Household agricultural income in the semi-arid Bundelkhand region of Central India is taking a serious hit with fluctuating rainfall patterns. Around 80% of the population in Bundelkhand is dependent on agriculture and allied activities for their livelihood. Looking at the impact of climate change, an increase in the occurrence of droughts, failure of crops, Bundelkhand requires a long term, well-planned investment with a focus on human resource development and natural resource conservation.
One important investment required on priority basis is access to correct information and knowledge on various tools, techniques and practices on climate-smart farming. The current trends in the farming system show that it has become more investment heavy due to increased mechanisation in farming which is damaging the farming ecosystem gradually. Farmers are adopting intensive agricultural practices for short term gains without understanding its impact on ecology and farm productivity in the long run. Thus, it is incumbent to demonstrate what is sustainable farming and how it helps build resilience even in the face of the changing climate in the long run. Simultaneously, it is also important to enhance farmers’ skills and knowledge on traditional and new age farming methods, technologies, practices and keep a balance in both to secure crop productivity and enhanced incomes.
Development Alternatives (DA) has been running Farmers Field Schools (FFS) in the region to demonstrate the appropriate farming practices to ensure crop security through participatory methods. As per the Food and Agriculture Organisation of the United Nations, FFS is an innovative, participatory and interactive learning approach that emphasises problem-solving and discovery-based learning. It aims to build farmers’ capacities to analyse their production systems, identify problems, test possible solutions and eventually encourage the participants to adopt the practices most suitable to their farming systems. Rajendar Kushwaha one of the FFS students was able to harvest 4 quintals of Bajra and Jowar each from 1 acre of land in spite of failed rains while other farmers in the region suffered losses by relying solely on rainfed crops.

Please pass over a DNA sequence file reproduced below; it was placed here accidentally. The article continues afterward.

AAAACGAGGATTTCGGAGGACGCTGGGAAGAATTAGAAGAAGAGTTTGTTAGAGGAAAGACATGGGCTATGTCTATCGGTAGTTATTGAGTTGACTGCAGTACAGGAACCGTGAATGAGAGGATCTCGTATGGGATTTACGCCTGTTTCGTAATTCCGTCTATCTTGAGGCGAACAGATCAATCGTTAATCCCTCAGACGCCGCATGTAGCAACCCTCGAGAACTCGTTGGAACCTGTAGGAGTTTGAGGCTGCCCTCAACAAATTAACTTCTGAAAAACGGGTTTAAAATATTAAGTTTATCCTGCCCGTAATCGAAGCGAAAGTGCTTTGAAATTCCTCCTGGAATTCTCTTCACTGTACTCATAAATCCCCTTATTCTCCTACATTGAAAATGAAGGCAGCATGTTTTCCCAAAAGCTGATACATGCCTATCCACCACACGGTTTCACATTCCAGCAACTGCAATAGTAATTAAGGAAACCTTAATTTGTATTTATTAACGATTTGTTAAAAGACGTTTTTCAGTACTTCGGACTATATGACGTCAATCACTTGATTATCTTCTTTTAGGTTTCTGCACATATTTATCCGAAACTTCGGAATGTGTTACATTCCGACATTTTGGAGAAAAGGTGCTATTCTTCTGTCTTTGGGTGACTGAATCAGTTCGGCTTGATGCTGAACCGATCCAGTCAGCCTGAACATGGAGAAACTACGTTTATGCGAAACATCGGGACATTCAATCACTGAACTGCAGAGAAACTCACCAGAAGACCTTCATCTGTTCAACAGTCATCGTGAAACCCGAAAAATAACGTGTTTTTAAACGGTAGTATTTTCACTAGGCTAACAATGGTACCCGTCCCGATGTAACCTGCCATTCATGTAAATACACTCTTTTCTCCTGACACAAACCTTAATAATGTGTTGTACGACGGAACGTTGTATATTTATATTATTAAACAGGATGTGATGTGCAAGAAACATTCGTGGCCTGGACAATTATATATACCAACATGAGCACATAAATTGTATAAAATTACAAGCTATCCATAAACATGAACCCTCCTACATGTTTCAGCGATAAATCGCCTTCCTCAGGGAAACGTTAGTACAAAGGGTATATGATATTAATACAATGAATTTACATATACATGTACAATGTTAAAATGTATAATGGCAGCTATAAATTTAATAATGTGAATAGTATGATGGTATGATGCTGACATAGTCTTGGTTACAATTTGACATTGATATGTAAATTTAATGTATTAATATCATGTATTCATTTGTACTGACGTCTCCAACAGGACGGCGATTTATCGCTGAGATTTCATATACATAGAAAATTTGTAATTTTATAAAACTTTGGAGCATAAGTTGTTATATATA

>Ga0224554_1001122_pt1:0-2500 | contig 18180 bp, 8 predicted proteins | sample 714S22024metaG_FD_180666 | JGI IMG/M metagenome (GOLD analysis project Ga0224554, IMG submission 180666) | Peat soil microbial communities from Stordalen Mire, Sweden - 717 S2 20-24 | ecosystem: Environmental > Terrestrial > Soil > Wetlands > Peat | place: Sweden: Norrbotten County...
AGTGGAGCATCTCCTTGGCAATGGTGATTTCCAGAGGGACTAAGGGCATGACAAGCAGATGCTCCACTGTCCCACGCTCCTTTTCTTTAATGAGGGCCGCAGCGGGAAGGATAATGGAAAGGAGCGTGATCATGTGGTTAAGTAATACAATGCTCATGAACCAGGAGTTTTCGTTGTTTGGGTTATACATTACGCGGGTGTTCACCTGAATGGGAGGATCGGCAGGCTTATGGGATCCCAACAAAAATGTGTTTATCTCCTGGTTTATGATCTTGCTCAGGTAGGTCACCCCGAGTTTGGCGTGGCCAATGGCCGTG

This example shows that selection of crop should be as per the agro-climatic conditions. These Farmers Field Schools have helped in introducing crop varieties which are native to the region. We have also learnt that for sustaining these changes in practices, farmers need handholding support for at least two seasons. Alongside, we are working with government officers and making sure that availability of seeds is there for the next season. We are also helping the farmers negotiate minimum support prices for their produce.
Inspired by these success stories, several farmers including women farmers in the Jhansi District have made several interventions such as crop diversification, vegetable farming to earn additional income. With soil and water conservation measures such as field bunding, check dams on drainage etc., many farmers are able to realise enhanced crop productivity ranging between 20-22% and a reduction in input cost in the range of 15-20%. Some farmers have also become farm yard manure suppliers to other farmers through vermicomposting the cattle dung using tetra beds, which can fetch them additional income of INR 10,000 by producing 25 quintals of vermicompost in every 45 days’ cycle.
DA has long realised the fact that appropriate communication can bring transformative change if it reaches on time to the right beneficiary. We have been exploiting the power of community radio by transmitting messages on Radio Bundelkhand in the regional language, Bundelivani.
Of late, DA also is using data visualisation techniques and digital technologies to sensitise villagers in recycling and reusing waste water which otherwise has been polluting their fresh water aquifers in the region. Our recent “City Water Flows” initiative is making a new beginning in engaging with city/ small town authorities for taking up better and functional sewerage system at an affordable cost. Hopefully, this will further augment additional water resources to the farmers in this water starved region.
The views expressed in the article are those of the author’s and not necessarily those of Development Alternatives.
This blog first appeared as an editorial in Development Alternatives Newsletter December, 2020